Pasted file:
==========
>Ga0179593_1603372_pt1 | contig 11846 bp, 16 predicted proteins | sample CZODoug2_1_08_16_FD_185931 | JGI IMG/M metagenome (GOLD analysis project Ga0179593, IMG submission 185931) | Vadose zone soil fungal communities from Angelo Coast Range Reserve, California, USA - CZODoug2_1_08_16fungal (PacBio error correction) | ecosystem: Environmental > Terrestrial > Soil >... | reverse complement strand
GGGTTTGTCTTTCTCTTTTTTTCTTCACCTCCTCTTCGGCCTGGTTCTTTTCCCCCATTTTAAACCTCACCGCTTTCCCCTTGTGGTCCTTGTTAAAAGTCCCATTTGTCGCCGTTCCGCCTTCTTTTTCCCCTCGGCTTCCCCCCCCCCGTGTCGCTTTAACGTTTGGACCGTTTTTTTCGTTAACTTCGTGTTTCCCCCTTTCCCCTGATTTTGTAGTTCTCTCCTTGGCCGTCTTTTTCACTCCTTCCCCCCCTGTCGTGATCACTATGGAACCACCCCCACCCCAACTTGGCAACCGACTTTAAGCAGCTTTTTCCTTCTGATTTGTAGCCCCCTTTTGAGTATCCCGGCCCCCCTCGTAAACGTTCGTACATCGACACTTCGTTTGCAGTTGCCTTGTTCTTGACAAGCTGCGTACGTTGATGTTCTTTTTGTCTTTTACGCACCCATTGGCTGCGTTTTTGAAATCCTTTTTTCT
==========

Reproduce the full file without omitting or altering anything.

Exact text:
>Ga0179593_1603372_pt1 | contig 11846 bp, 16 predicted proteins | sample CZODoug2_1_08_16_FD_185931 | JGI IMG/M metagenome (GOLD analysis project Ga0179593, IMG submission 185931) | Vadose zone soil fungal communities from Angelo Coast Range Reserve, California, USA - CZODoug2_1_08_16fungal (PacBio error correction) | ecosystem: Environmental > Terrestrial > Soil >... | reverse complement strand
GGGTTTGTCTTTCTCTTTTTTTCTTCACCTCCTCTTCGGCCTGGTTCTTTTCCCCCATTTTAAACCTCACCGCTTTCCCCTTGTGGTCCTTGTTAAAAGTCCCATTTGTCGCCGTTCCGCCTTCTTTTTCCCCTCGGCTTCCCCCCCCCCGTGTCGCTTTAACGTTTGGACCGTTTTTTTCGTTAACTTCGTGTTTCCCCCTTTCCCCTGATTTTGTAGTTCTCTCCTTGGCCGTCTTTTTCACTCCTTCCCCCCCTGTCGTGATCACTATGGAACCACCCCCACCCCAACTTGGCAACCGACTTTAAGCAGCTTTTTCCTTCTGATTTGTAGCCCCCTTTTGAGTATCCCGGCCCCCCTCGTAAACGTTCGTACATCGACACTTCGTTTGCAGTTGCCTTGTTCTTGACAAGCTGCGTACGTTGATGTTCTTTTTGTCTTTTACGCACCCATTGGCTGCGTTTTTGAAATCCTTTTTTCT